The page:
The first week of September is time for a second spring. Fall refresh is when gardens and gardeners prepare for the change of seasons and with a new look and a fresh start. September is the month to clear away the old, the weary and sad and refresh the garden with plants that celebrate the change of seasons. Here’s how to get started:
Q: What to plant now?
A: Just about everything. Roses, trees, shrubs, groundcovers and many perennials. The cooler nights will encourage autumn planted trees and shrubs to send down roots towards the soil, still warm from the summer sun. This means your plant investments will be well tucked in beneath a protective blanket of mulch before the first hard freeze of winter sets in.
Q: What’s the good news for dirt-cheap gardeners?
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A: Local nurseries have fantastic plant sales in the fall. There is nothing wrong with the nursery stock left over from a summer of selling, but retailers do not want to care for too many plants over the winter season so they offer deep discounts. In Western Washington, our autumn season is mild and long so nurseries will restock in September with fresh plants grown especially for fall plant sales. You can snag great deals on trees, shrubs and even perennials.
Q:What are the best plants for fall color?
A: When it comes to trees and shrubs look for shrubs such as the burning bush (Euonymus alatus ‘compacta’) with brilliant orange leaves or maples that turn gold and crimson. You can also find shrubs with autumn berries and rose plants that produce fat red seed pods called rose hips for long winter color. Clematis such as Sweet Autumn Clematis (Clematis paniculata) is a fast grower with pure white, fragrant blooms. My personal favorites for fall color are the sun-tolerant pee gee hydrangeas. Creamy, pointed blooms turn pink then russet as fall progresses. All these fall favorites can be found at nurseries now and do best when added to the garden in the fall.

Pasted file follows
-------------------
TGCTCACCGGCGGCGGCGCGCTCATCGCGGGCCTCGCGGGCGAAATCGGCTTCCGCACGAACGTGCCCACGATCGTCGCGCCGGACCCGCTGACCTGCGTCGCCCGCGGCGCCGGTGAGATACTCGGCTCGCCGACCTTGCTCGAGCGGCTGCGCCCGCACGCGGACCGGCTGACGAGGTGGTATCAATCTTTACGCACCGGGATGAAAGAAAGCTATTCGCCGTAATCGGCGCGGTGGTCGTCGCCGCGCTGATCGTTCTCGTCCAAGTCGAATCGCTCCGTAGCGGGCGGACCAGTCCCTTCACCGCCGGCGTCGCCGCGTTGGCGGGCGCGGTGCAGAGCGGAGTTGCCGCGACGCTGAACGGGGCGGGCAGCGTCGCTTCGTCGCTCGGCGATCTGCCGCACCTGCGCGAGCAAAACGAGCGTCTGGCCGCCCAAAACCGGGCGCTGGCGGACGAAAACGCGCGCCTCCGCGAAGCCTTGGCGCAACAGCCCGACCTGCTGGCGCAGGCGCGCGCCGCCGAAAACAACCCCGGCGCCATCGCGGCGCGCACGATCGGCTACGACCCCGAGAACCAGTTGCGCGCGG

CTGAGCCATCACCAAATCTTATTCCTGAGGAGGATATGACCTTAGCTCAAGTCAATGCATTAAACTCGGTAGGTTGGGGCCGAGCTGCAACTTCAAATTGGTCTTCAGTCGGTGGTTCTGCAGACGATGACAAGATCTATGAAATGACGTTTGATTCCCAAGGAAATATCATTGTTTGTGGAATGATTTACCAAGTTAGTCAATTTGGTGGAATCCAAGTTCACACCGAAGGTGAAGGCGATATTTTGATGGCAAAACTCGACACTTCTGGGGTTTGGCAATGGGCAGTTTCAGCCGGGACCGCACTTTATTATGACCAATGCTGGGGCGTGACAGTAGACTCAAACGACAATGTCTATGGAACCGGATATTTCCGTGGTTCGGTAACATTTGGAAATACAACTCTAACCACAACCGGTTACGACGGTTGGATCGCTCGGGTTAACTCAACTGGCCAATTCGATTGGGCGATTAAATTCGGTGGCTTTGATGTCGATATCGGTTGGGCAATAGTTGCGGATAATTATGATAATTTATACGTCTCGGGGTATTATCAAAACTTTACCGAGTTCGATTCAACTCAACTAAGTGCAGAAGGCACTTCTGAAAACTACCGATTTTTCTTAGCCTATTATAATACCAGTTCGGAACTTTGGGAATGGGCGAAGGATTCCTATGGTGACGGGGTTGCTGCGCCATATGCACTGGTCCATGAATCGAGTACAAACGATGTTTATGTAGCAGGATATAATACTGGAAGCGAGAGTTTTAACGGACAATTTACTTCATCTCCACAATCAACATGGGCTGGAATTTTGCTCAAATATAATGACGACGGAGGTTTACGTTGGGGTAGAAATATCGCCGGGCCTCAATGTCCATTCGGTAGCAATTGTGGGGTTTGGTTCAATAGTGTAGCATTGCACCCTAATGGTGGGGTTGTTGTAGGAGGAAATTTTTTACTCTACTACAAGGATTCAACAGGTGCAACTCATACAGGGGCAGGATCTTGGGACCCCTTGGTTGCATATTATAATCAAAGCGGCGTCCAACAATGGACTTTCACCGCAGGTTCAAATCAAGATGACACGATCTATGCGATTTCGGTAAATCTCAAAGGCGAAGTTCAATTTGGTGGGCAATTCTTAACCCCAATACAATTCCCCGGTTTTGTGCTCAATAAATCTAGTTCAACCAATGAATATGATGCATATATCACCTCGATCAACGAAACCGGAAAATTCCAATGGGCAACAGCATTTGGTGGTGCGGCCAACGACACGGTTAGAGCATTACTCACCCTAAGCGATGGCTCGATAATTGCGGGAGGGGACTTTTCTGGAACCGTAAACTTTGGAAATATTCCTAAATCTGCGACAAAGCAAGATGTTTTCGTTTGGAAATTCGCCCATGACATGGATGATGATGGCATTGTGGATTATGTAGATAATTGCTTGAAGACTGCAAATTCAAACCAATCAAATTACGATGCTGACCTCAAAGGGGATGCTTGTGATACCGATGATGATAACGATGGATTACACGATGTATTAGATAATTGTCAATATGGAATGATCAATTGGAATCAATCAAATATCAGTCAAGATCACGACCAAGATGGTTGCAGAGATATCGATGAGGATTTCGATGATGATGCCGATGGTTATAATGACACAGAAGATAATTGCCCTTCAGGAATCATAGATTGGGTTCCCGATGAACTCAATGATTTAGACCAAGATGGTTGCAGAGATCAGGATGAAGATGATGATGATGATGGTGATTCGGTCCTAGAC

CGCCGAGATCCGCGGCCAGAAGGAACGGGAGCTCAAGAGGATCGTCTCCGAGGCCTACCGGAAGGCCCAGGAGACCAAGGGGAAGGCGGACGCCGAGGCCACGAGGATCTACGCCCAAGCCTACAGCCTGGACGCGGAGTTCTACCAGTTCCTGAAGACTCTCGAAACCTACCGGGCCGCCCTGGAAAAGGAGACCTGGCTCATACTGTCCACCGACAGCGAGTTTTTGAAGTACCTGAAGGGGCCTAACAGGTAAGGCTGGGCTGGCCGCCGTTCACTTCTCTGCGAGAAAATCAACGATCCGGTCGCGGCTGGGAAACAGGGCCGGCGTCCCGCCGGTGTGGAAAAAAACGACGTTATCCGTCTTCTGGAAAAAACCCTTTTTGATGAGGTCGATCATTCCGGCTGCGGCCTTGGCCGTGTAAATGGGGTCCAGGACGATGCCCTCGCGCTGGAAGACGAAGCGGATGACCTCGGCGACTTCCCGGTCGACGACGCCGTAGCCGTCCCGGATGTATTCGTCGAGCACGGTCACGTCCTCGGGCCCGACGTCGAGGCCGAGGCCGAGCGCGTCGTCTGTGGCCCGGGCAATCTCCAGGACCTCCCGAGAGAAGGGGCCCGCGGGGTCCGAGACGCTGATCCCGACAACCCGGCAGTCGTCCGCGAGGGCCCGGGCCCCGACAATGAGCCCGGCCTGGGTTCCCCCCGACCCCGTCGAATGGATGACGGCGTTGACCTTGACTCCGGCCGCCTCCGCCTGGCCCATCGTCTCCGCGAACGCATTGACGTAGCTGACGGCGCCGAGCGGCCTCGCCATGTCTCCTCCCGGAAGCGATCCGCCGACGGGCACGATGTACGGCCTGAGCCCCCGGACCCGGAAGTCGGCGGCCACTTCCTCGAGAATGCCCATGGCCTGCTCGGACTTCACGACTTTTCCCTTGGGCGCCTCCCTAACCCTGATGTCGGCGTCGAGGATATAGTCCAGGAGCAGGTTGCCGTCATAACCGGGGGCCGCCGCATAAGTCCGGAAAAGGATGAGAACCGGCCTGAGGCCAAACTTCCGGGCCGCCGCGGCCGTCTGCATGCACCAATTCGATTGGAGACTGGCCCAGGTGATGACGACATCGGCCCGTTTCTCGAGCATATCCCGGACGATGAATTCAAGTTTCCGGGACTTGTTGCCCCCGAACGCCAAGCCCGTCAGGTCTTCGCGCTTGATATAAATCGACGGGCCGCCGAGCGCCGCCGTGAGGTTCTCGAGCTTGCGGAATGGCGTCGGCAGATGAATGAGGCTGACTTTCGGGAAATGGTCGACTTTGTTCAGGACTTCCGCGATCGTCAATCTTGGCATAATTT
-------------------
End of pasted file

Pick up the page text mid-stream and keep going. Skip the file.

Q: Are there any plants that should not be pruned in fall?
A: Yes! Pruning always stimulates new growth, so don’t get snippy with roses or other tender shrubs in the fall or they could be damaged when an early frost hits. Hardy fuchsias, many evergreens, jasmine and some other flowering vines should not be pruned until late spring. For more detailed pruning tips sign up for a class on fall garden care.
Q: What is Fall Magic?
A: All the tips and tricks that designers use that take a landscape from a summer look to a warm autumn display are called “magic” because the change of colors can be so quick and dramatic. One example is to pull out a few summer-weary annuals from your porch pots. Insert a potted mum, aster or winter pansy in the same position — no need to change the potting soil or add fertilizer. Next add a few mini pumpkins to sit on top of the soil or arrange corn stalks or larger pumpkins on the porch. Display your dried hydrangeas or winter squash in a wheelbarrow or atop of bale of hay. Your home is now ready for fall — like magic.
Marianne Binetti has a degree in horticulture from Washington State University and is the author of several books. Reach her at binettigarden.com.
Sept. 3: 10 a.m. at Windmill Gardens in Sumner. Fall Refresh: What to plant, what to do and some garden magic for the Autumn season. Sign up at windmillgarden.com or 253-863-5843. $5 fee.